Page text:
Since the sole specialist spinner will only play if Australia gets a pitch that really turns, logic suggests that that position should go to a genuine wicket-taker, not a mere container. After all, given the severe deficiencies demonstrated by all the Australian batsmen, apart from Clarke and Smith, on raging turners, if we’re unlucky enough to be stuck with such a pitch, surely we’ll want and need a specialist spinner who can bowl the opposition out very cheaply?

The selectors clearly don’t. Because they opted for the acme of containment spinners: Xavier Doherty. Now, Doherty’s career ODI economy rate of 4.75 is impressive, particularly in this era of flat pitches, boundary ropes and wonder bats, but his ODI bowling average of 39.18 — just like his first-class and Test bowling averages of 78.28 and 42.58 respectively — is indicative of a gross inability to take wickets. That conclusion is reinforced by his ODI strike-rate of 49.4.

Moreover, there are legitimate question marks over Doherty’s ability to contain the world’s very best limited-overs batsmen. In his one previous appearance in the knock-out stages of a global limited-overs tournament — the 2012 World T20 held in Sri Lanka, where spinners were of crucial importance on turning pitches — Doherty struggled. Badly.

In the semi-final against the West Indies, he returned figures of 1/48 from his four overs. Australia’s then T20 captain and current ODI vice-captain, George Bailey, entrusted his trusty Tasmanian teammate to bowl the final over of the West Indies’s innings. At the start of Doherty’s over, the West Indies were 3/180. A good final over and Australia were in the game — anything under 190 was chaseable at the small R Premadasa Stadium.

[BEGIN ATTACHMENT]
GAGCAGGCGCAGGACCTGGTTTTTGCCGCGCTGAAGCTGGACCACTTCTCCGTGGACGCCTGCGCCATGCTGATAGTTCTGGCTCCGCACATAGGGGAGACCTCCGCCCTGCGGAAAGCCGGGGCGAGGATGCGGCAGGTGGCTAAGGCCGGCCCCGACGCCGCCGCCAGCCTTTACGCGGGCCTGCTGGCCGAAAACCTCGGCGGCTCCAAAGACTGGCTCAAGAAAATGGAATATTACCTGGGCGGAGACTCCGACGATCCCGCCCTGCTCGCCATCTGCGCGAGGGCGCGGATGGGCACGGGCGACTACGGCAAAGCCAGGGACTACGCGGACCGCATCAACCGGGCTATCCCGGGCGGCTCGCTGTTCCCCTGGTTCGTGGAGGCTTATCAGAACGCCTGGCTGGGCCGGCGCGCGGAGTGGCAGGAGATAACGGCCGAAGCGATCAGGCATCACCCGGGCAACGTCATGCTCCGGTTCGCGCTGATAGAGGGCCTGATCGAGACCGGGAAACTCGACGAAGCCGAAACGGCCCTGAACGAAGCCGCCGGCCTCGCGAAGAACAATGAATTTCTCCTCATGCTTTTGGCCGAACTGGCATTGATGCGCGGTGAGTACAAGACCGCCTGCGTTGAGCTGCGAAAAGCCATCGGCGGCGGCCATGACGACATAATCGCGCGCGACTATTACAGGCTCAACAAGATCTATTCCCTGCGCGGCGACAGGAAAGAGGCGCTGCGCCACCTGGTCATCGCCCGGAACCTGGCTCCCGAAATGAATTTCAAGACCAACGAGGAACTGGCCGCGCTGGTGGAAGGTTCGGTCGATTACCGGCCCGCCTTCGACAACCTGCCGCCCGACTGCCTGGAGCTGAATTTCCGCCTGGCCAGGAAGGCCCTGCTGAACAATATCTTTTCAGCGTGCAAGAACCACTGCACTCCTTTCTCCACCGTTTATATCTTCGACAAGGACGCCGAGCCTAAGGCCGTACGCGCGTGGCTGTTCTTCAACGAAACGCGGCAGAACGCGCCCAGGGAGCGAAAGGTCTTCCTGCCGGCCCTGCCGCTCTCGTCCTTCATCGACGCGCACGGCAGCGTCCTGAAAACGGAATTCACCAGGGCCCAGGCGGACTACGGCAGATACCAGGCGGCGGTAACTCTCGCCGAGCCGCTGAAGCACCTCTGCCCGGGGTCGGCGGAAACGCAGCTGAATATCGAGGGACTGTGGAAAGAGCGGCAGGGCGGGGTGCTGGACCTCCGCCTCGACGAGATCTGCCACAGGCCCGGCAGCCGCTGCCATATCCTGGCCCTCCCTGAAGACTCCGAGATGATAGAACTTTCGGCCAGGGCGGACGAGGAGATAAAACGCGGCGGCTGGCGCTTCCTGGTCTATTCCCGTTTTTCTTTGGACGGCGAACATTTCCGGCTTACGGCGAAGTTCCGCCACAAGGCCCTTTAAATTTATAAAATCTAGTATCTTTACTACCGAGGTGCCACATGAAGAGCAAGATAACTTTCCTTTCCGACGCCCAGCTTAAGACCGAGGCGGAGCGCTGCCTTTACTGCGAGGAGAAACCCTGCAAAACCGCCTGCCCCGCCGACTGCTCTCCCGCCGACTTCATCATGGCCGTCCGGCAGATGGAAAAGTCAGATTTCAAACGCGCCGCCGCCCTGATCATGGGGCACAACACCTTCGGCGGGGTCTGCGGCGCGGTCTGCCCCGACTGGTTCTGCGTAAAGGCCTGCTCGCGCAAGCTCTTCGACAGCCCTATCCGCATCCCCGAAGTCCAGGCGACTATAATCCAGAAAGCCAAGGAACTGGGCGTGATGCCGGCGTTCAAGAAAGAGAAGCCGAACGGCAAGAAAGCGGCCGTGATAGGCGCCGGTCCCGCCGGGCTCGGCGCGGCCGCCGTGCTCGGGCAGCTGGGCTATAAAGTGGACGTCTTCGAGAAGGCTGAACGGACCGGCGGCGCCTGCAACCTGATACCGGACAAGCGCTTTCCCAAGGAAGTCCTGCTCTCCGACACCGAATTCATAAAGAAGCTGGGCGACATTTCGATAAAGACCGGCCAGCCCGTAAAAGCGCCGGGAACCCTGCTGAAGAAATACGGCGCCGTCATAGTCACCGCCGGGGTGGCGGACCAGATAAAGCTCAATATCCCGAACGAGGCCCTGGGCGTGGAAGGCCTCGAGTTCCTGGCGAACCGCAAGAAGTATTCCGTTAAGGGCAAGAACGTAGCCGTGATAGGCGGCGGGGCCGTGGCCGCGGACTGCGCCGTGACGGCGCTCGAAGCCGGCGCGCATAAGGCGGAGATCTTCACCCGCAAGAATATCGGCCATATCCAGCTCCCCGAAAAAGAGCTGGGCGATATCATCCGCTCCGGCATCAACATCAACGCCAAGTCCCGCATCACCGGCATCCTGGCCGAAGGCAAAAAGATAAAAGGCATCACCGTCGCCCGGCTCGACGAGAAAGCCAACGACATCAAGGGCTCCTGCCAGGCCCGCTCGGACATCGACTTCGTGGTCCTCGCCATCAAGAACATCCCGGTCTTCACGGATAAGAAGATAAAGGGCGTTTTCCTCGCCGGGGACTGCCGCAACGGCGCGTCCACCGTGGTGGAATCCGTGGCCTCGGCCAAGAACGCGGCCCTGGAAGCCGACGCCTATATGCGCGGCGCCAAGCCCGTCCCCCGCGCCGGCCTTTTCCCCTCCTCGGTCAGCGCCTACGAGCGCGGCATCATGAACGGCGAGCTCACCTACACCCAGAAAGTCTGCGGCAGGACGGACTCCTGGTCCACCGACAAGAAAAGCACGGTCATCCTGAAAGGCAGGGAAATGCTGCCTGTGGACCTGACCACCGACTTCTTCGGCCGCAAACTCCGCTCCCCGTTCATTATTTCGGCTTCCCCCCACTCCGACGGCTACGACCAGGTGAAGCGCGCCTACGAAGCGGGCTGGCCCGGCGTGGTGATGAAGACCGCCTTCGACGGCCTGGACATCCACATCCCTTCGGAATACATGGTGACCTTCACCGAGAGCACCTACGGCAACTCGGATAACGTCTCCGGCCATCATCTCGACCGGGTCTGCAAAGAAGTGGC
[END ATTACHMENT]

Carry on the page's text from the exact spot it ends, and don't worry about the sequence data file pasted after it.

Doherty’s final over cost 25 runs. Chris Gayle and Kieron Pollard feasted on his flat straight-breaks like a pair of malnourished vampires gifted the keys to a sorority house. And Australia was faced with the not-so-chaseable target of 206 for victory. Australia lost.

What makes Doherty’s inclusion all the more puzzling is that the selectors could’ve had their cake and eaten it too — economy and wicket-taking potency from their specialist spinner. They spent the winter giving Australia’s undisputed number one Test spinner, Nathan Lyon, a run in the ODI XI with excellent results. In six ODIs, Lyon took 10 wickets at an average of 25.30, an economy rate of 4.43 and a strike-rate of 34.2. In other words, Lyon’s economy rate was marginally superior to Doherty’s, his wicket-taking potency was nearly one and a half times greater, and his wickets came at half the price of Doherty’s.

So, of course, Lyon was dropped to make way for Doherty.

Australia will justifiably start the World Cup as one of the tournament’s favourites. Only two things can stop Australia winning a first World Cup on home soil and a record fifth World Cup overall: our patchy death bowling and our batsmen’s weakness against spin on turning pitches. Unfortunately, the selectors declined to ameliorate either of those deficiencies in their selection of the final squad.